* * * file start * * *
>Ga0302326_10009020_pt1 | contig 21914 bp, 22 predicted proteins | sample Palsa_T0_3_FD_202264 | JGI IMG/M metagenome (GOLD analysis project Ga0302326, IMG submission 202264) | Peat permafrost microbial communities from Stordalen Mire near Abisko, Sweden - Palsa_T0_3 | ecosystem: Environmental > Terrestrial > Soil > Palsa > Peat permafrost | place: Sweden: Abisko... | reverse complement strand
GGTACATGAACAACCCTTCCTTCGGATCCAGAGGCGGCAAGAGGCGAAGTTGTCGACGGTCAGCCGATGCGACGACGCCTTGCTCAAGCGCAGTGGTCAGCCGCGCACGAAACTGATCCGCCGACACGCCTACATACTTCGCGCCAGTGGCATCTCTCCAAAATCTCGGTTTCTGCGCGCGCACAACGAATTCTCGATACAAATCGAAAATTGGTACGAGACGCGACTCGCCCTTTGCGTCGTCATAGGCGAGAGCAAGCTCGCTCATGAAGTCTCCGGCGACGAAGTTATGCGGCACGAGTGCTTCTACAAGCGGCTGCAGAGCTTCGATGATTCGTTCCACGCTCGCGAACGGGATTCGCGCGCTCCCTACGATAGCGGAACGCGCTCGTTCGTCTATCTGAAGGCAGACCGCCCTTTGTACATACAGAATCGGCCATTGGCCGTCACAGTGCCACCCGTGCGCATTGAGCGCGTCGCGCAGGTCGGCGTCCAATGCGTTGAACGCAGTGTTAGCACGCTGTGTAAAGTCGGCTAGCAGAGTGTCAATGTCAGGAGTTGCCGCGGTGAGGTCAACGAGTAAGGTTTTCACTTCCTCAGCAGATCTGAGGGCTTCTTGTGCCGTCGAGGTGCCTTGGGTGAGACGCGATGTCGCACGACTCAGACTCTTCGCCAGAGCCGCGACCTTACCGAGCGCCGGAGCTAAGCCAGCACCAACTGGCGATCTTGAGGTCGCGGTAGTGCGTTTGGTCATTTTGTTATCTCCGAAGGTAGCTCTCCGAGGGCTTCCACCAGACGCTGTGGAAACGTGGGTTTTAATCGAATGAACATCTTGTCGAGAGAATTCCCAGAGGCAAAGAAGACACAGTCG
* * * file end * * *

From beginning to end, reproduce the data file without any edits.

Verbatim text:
>Ga0302326_10009020_pt1 | contig 21914 bp, 22 predicted proteins | sample Palsa_T0_3_FD_202264 | JGI IMG/M metagenome (GOLD analysis project Ga0302326, IMG submission 202264) | Peat permafrost microbial communities from Stordalen Mire near Abisko, Sweden - Palsa_T0_3 | ecosystem: Environmental > Terrestrial > Soil > Palsa > Peat permafrost | place: Sweden: Abisko... | reverse complement strand
GGTACATGAACAACCCTTCCTTCGGATCCAGAGGCGGCAAGAGGCGAAGTTGTCGACGGTCAGCCGATGCGACGACGCCTTGCTCAAGCGCAGTGGTCAGCCGCGCACGAAACTGATCCGCCGACACGCCTACATACTTCGCGCCAGTGGCATCTCTCCAAAATCTCGGTTTCTGCGCGCGCACAACGAATTCTCGATACAAATCGAAAATTGGTACGAGACGCGACTCGCCCTTTGCGTCGTCATAGGCGAGAGCAAGCTCGCTCATGAAGTCTCCGGCGACGAAGTTATGCGGCACGAGTGCTTCTACAAGCGGCTGCAGAGCTTCGATGATTCGTTCCACGCTCGCGAACGGGATTCGCGCGCTCCCTACGATAGCGGAACGCGCTCGTTCGTCTATCTGAAGGCAGACCGCCCTTTGTACATACAGAATCGGCCATTGGCCGTCACAGTGCCACCCGTGCGCATTGAGCGCGTCGCGCAGGTCGGCGTCCAATGCGTTGAACGCAGTGTTAGCACGCTGTGTAAAGTCGGCTAGCAGAGTGTCAATGTCAGGAGTTGCCGCGGTGAGGTCAACGAGTAAGGTTTTCACTTCCTCAGCAGATCTGAGGGCTTCTTGTGCCGTCGAGGTGCCTTGGGTGAGACGCGATGTCGCACGACTCAGACTCTTCGCCAGAGCCGCGACCTTACCGAGCGCCGGAGCTAAGCCAGCACCAACTGGCGATCTTGAGGTCGCGGTAGTGCGTTTGGTCATTTTGTTATCTCCGAAGGTAGCTCTCCGAGGGCTTCCACCAGACGCTGTGGAAACGTGGGTTTTAATCGAATGAACATCTTGTCGAGAGAATTCCCAGAGGCAAAGAAGACACAGTCG